You Don’t Understand White Privilege
Having white privilege does not mean that you face no disadvantages, or even that you face less disadvantages than others. White privilege means that the disadvantages you face in life are not caused by your race. It means that there are disadvantages in life that non-white people face that are unique to non-white people.
For example: White people in the United States have the unique privilege of being able to easily turn on the TV and find programs where people who look like them are represented. White people have the privilege of allowing their children to play with toy weapons outside the home without fear for the child’s safety and well being. White people have the privilege of anticipating that their new neighbors will probably be pleasant or neutral towards them. White people have the privilege of knowing that if they were pulled over while driving, or dealt with extra airport security, that it didn’t happen because of their race. These are white privileges.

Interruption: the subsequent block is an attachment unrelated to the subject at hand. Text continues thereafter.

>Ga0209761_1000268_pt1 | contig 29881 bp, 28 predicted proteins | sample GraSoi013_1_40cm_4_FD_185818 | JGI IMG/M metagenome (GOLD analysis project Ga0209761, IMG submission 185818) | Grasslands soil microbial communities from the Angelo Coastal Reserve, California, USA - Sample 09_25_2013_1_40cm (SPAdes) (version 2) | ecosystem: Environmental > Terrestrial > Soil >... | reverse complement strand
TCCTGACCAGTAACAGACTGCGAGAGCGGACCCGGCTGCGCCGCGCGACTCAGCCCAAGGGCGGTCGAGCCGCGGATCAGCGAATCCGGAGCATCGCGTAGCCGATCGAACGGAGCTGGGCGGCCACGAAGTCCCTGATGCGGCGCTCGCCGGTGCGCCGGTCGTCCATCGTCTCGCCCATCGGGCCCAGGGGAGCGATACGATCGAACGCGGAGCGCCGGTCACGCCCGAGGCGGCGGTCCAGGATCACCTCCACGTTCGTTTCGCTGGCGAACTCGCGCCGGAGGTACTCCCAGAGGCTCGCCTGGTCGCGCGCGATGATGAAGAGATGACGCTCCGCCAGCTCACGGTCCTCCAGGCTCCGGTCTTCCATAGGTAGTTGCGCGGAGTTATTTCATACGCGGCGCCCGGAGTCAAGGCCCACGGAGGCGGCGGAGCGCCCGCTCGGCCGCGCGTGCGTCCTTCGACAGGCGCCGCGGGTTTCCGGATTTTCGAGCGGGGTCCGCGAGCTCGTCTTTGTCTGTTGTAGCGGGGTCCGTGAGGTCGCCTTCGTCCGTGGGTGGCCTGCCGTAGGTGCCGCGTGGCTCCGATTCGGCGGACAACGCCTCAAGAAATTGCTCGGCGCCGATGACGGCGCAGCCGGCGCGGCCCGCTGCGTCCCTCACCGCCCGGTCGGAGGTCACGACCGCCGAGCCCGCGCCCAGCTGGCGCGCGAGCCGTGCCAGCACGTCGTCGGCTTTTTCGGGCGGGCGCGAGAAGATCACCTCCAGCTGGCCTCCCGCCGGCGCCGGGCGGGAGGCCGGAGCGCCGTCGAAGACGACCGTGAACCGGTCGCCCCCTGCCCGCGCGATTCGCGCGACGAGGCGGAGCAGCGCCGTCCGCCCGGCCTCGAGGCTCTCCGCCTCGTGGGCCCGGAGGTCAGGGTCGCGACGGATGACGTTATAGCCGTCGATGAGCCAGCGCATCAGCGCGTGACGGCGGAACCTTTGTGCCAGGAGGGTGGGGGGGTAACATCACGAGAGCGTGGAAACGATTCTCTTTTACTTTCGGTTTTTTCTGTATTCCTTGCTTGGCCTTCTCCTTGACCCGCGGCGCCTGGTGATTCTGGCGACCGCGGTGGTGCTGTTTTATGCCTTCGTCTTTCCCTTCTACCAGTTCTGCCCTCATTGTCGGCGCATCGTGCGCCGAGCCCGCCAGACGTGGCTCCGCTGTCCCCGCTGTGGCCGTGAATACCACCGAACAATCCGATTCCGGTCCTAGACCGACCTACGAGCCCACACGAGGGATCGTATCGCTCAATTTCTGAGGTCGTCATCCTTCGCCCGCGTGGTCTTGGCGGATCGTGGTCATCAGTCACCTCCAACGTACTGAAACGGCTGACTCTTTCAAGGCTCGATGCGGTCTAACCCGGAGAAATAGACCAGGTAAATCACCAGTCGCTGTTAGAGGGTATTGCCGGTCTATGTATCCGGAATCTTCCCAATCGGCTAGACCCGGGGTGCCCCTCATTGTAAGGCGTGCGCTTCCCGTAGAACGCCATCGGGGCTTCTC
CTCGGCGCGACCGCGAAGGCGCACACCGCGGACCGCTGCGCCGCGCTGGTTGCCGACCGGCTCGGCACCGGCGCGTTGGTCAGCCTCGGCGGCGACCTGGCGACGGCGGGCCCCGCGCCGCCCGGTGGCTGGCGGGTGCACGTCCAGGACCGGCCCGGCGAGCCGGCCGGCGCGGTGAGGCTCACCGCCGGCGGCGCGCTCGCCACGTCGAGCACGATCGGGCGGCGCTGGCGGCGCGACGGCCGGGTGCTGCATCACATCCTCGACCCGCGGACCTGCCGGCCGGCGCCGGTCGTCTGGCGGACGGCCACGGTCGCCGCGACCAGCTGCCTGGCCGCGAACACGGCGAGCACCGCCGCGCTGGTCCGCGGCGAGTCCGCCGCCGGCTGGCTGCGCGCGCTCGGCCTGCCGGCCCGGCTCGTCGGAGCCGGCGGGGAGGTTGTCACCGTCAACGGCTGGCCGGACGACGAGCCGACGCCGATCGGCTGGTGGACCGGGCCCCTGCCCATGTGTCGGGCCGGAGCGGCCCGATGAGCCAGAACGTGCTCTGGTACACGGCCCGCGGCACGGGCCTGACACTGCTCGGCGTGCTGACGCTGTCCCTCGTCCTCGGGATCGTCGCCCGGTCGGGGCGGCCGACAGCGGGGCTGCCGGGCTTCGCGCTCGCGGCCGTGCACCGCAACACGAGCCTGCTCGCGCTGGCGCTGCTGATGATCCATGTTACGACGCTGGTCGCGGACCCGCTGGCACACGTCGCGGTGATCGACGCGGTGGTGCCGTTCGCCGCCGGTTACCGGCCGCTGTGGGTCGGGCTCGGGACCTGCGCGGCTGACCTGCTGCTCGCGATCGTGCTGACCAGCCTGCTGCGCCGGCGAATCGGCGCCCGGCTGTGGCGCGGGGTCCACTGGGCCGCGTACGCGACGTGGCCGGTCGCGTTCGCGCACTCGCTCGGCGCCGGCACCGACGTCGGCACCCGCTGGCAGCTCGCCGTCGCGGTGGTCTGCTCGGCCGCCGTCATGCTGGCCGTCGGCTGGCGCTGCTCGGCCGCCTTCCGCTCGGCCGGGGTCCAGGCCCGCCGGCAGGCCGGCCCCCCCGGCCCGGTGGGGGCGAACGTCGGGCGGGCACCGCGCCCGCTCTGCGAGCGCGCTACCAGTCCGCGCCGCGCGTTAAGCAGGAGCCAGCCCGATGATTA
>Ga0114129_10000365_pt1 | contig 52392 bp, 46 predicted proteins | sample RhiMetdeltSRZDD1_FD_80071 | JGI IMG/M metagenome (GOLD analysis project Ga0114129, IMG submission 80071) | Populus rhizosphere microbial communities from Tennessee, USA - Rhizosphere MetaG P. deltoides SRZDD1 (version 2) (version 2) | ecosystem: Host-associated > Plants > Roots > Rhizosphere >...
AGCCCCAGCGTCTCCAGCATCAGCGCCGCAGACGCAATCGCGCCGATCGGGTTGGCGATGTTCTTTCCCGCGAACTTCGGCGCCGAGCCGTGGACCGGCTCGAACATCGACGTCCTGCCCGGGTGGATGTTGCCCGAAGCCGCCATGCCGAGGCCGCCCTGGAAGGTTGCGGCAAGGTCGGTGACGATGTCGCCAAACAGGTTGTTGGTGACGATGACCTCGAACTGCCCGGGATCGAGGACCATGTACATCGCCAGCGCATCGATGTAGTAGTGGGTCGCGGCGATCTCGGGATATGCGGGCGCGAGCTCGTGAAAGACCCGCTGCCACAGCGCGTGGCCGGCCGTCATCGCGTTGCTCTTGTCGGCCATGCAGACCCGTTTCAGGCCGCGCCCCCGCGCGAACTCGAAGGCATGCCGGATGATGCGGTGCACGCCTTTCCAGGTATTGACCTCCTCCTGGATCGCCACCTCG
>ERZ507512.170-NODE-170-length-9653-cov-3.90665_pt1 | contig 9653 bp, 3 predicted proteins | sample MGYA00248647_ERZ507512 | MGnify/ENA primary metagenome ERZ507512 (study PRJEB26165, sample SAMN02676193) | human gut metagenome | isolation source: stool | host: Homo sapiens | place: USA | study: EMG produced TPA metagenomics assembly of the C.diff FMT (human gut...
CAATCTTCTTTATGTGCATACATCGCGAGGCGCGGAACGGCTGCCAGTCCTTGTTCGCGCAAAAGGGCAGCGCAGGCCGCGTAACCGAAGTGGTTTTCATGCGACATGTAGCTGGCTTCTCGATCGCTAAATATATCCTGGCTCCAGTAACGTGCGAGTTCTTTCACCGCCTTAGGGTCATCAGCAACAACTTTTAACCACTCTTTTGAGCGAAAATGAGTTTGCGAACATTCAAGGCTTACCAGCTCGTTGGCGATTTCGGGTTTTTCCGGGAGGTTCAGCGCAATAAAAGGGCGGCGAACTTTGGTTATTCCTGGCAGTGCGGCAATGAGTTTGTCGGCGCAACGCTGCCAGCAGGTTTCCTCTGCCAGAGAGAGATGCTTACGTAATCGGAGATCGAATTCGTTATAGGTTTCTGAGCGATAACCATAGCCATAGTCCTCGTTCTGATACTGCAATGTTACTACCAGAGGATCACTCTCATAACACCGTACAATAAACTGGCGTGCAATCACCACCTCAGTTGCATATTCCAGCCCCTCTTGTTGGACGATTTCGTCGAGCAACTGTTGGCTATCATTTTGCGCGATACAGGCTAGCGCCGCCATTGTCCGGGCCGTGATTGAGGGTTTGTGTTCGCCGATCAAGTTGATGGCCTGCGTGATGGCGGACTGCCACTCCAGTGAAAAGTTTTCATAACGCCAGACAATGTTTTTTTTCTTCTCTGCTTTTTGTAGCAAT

The point of discussing white privilege isn’t to make anyone feel guilt, and certainly is not to gauge the difficulty of anyone’s life — there is truly no way to do this.
The point of discussing white privilege is to help identify areas where white people have privileges that other people still don’t — so we can work together to address those problems.
And if we want to make a change, we have to be able to have an open and honest conversation about what those changes need to be.